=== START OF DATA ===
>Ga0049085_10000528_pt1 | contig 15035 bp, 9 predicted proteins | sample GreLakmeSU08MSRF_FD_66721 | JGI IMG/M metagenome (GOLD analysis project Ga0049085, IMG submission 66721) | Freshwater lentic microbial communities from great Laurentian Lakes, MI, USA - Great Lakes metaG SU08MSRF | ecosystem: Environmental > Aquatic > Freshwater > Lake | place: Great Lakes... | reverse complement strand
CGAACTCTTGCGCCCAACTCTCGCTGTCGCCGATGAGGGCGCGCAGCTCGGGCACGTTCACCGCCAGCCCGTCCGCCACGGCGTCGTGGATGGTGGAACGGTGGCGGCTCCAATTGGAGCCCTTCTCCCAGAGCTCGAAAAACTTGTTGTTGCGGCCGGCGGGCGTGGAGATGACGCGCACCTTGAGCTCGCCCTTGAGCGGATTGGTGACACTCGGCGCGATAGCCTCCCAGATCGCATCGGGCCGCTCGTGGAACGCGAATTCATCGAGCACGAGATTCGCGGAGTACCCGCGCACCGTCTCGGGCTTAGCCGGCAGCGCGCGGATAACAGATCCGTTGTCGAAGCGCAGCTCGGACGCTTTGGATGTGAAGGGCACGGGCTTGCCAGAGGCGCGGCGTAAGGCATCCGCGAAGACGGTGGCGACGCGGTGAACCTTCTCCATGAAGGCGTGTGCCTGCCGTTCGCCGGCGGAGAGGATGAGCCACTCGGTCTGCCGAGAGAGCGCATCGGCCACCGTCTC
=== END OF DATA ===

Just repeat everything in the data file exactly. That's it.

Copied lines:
>Ga0049085_10000528_pt1 | contig 15035 bp, 9 predicted proteins | sample GreLakmeSU08MSRF_FD_66721 | JGI IMG/M metagenome (GOLD analysis project Ga0049085, IMG submission 66721) | Freshwater lentic microbial communities from great Laurentian Lakes, MI, USA - Great Lakes metaG SU08MSRF | ecosystem: Environmental > Aquatic > Freshwater > Lake | place: Great Lakes... | reverse complement strand
CGAACTCTTGCGCCCAACTCTCGCTGTCGCCGATGAGGGCGCGCAGCTCGGGCACGTTCACCGCCAGCCCGTCCGCCACGGCGTCGTGGATGGTGGAACGGTGGCGGCTCCAATTGGAGCCCTTCTCCCAGAGCTCGAAAAACTTGTTGTTGCGGCCGGCGGGCGTGGAGATGACGCGCACCTTGAGCTCGCCCTTGAGCGGATTGGTGACACTCGGCGCGATAGCCTCCCAGATCGCATCGGGCCGCTCGTGGAACGCGAATTCATCGAGCACGAGATTCGCGGAGTACCCGCGCACCGTCTCGGGCTTAGCCGGCAGCGCGCGGATAACAGATCCGTTGTCGAAGCGCAGCTCGGACGCTTTGGATGTGAAGGGCACGGGCTTGCCAGAGGCGCGGCGTAAGGCATCCGCGAAGACGGTGGCGACGCGGTGAACCTTCTCCATGAAGGCGTGTGCCTGCCGTTCGCCGGCGGAGAGGATGAGCCACTCGGTCTGCCGAGAGAGCGCATCGGCCACCGTCTC